|St Martin Orgar Churchyard||City of London|
The church of St Martin Orgar formerly stood here, its name arising from a Deacon called Ordgarus who owned the church, which he presented prior to c.1181 to the Dean and Chapter of St Paul's. It had a churchyard by c.1250. The building was damaged but not entirely destroyed in the Great Fire and part of the tower and nave were subsequently repaired and converted as a meeting place and chapel for French Huguenot Protestants. By c.1820 this had become ruinous and all but the tower was demolished, which acted as the entrance to the burial ground for the parish of St Clement and now occupied the site of the old church. The former churchyard remains as a raised garden in private use.
The information shown above was correct at the time of the last update 01/06/2010
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The information below is taken from the relevant Local Authority's planning legislation, which was correct at the time of research but may have been amended in the interim. Please check with the Local Authority for latest planning information.
St Martin Orgar Churchyard, June 2010. Photo: S Williams
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St Martin Orgar formerly stood in Martin Lane, its name arising from a Deacon called Ordgarus who had owned the church prior to c.1181 and which he presented to the Dean and Chapter of St Paul's. Martin Lane was once notorious for moneylenders. St Martin Orgar had a churchyard by c.1250. The church was damaged in the Great Fire of 1666 after which the parish was joined to that of St Clement Eastcheap (q.v.). The church was not entirely destroyed in the Fire and part of the tower and nave were subsequently repaired and converted as a meeting place and chapel for French Huguenot Protestants. By c.1820 this had become ruinous and all but the tower was demolished, the latter acting as the entrance to what became the burial ground for the parish of St Clement, on the site of the old church. Remains of the medieval church were discovered during excavations in 1987. When Cannon Street was widened in 1847 the tower was demolished, but rebuilt in 1851as a rectory for St Clements, and the old bell was re-hung as a clock bell in a projecting clock, and it is now used as offices. It is likely to be the bells of St Martin Orgar that are referred to in the nursery rhyme Oranges and Lemons: 'You owe me five farthings, Say the bells of St Martins'. .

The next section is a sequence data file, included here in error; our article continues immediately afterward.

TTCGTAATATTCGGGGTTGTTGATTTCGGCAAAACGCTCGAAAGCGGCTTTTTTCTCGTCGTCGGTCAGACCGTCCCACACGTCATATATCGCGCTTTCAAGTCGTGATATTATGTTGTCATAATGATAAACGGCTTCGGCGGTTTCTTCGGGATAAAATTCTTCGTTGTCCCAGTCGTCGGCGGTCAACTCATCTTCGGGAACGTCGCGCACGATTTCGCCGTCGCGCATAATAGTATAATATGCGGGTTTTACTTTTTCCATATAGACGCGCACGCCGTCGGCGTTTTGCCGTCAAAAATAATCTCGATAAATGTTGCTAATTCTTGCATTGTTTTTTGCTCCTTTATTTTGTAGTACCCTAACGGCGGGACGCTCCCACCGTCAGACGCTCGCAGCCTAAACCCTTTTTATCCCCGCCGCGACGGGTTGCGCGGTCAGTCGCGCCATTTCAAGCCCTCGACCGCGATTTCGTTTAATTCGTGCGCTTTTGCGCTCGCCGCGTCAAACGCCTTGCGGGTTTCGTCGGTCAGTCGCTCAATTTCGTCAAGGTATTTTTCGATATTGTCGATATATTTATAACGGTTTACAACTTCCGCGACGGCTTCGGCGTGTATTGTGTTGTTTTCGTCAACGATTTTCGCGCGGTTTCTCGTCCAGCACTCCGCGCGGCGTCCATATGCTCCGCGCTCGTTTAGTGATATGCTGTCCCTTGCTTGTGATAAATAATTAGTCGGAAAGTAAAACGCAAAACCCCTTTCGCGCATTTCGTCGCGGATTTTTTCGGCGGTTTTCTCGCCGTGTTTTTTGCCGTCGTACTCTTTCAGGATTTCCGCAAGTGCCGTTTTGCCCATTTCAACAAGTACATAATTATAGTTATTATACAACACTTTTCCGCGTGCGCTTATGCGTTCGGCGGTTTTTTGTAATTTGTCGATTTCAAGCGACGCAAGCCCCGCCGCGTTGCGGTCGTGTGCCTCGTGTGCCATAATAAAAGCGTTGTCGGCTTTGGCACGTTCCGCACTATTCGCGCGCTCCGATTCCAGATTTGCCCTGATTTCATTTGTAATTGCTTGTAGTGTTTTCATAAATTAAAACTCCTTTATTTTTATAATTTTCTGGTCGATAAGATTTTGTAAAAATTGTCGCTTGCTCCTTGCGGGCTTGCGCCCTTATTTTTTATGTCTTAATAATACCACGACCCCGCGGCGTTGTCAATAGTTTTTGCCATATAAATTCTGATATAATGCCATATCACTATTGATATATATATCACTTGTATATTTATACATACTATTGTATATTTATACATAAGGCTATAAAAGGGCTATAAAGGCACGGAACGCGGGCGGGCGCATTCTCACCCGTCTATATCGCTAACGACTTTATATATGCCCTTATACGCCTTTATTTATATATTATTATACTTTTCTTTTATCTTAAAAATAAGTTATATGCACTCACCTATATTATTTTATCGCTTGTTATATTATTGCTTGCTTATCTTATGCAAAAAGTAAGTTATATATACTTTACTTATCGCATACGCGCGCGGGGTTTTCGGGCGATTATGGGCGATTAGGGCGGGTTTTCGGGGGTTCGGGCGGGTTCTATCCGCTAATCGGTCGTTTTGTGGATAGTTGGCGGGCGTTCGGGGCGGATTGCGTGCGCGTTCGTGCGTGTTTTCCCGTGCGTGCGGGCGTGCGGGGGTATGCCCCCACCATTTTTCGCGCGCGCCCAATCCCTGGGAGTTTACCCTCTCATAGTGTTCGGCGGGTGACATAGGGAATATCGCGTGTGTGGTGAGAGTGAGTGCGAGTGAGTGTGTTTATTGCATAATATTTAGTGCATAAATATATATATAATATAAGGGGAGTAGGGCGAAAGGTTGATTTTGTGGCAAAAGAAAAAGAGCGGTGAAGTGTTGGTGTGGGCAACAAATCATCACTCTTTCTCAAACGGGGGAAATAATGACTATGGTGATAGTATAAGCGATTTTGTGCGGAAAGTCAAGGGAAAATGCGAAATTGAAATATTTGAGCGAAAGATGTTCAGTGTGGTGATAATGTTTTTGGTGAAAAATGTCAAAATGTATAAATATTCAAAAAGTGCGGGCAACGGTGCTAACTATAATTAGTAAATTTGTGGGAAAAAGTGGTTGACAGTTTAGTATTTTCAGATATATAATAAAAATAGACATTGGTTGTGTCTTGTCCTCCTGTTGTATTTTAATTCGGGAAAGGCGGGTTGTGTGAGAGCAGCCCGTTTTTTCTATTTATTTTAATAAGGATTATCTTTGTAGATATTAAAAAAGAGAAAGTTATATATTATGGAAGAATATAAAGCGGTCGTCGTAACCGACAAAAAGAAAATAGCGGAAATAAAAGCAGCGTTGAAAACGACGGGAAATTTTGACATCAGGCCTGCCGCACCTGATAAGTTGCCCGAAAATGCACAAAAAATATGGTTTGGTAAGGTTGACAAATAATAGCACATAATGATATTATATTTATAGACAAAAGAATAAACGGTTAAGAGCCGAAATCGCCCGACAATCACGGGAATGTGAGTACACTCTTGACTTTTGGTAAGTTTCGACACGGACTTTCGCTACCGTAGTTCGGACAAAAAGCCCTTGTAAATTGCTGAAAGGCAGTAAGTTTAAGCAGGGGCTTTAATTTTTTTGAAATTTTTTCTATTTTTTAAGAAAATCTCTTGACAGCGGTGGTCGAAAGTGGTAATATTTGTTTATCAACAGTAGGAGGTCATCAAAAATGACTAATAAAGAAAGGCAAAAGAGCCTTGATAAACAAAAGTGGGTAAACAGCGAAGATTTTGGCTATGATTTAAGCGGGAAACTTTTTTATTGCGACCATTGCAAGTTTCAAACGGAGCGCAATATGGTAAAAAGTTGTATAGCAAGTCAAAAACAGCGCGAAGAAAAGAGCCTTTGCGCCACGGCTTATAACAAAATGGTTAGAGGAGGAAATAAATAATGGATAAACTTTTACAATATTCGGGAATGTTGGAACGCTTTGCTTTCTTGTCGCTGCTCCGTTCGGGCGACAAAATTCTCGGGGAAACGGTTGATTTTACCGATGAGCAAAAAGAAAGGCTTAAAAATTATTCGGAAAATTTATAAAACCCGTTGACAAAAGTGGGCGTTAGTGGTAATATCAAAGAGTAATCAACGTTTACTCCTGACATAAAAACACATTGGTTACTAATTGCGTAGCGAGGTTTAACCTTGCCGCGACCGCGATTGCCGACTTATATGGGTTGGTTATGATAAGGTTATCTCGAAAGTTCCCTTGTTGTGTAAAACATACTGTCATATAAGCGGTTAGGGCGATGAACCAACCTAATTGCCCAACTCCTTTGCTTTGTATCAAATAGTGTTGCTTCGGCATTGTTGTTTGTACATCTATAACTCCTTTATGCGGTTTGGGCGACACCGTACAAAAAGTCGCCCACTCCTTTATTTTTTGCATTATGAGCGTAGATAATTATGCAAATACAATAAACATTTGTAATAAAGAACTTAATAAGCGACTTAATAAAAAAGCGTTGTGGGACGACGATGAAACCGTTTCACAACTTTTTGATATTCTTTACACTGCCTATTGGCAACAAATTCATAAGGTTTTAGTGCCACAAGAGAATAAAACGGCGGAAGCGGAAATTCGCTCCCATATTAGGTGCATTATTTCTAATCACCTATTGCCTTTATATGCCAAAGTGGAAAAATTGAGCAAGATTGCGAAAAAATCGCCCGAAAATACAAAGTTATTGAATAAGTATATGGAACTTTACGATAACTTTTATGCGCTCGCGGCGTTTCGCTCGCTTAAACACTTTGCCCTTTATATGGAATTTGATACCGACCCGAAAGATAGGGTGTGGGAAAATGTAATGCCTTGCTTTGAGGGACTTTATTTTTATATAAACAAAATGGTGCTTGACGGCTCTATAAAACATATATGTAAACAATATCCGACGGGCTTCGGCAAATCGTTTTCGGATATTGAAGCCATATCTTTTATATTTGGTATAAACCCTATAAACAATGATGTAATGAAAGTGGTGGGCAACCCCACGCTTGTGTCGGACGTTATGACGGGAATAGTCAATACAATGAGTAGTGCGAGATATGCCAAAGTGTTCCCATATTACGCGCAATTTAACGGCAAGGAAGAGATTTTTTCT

Simon Bradley & Nikolaus Pevsner, 'The Buildings of England, London 1: The City of London', 1997 (1999 ed.); George Godwin & John Britton 'The Churches of London: A history and description of the Ecclesiastical Edifices of the Metropolis, Volume II', London, 1839; London Diocesan Advisory Committee for the Care of Churches data